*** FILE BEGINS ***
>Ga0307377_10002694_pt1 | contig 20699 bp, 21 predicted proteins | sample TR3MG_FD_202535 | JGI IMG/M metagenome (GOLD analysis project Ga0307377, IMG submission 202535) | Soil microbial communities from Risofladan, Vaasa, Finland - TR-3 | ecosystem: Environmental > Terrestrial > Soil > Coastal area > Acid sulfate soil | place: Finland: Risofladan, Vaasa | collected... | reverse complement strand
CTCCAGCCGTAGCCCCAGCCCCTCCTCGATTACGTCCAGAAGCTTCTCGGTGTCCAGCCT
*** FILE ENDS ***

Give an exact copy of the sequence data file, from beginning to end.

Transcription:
>Ga0307377_10002694_pt1 | contig 20699 bp, 21 predicted proteins | sample TR3MG_FD_202535 | JGI IMG/M metagenome (GOLD analysis project Ga0307377, IMG submission 202535) | Soil microbial communities from Risofladan, Vaasa, Finland - TR-3 | ecosystem: Environmental > Terrestrial > Soil > Coastal area > Acid sulfate soil | place: Finland: Risofladan, Vaasa | collected... | reverse complement strand
CTCCAGCCGTAGCCCCAGCCCCTCCTCGATTACGTCCAGAAGCTTCTCGGTGTCCAGCCT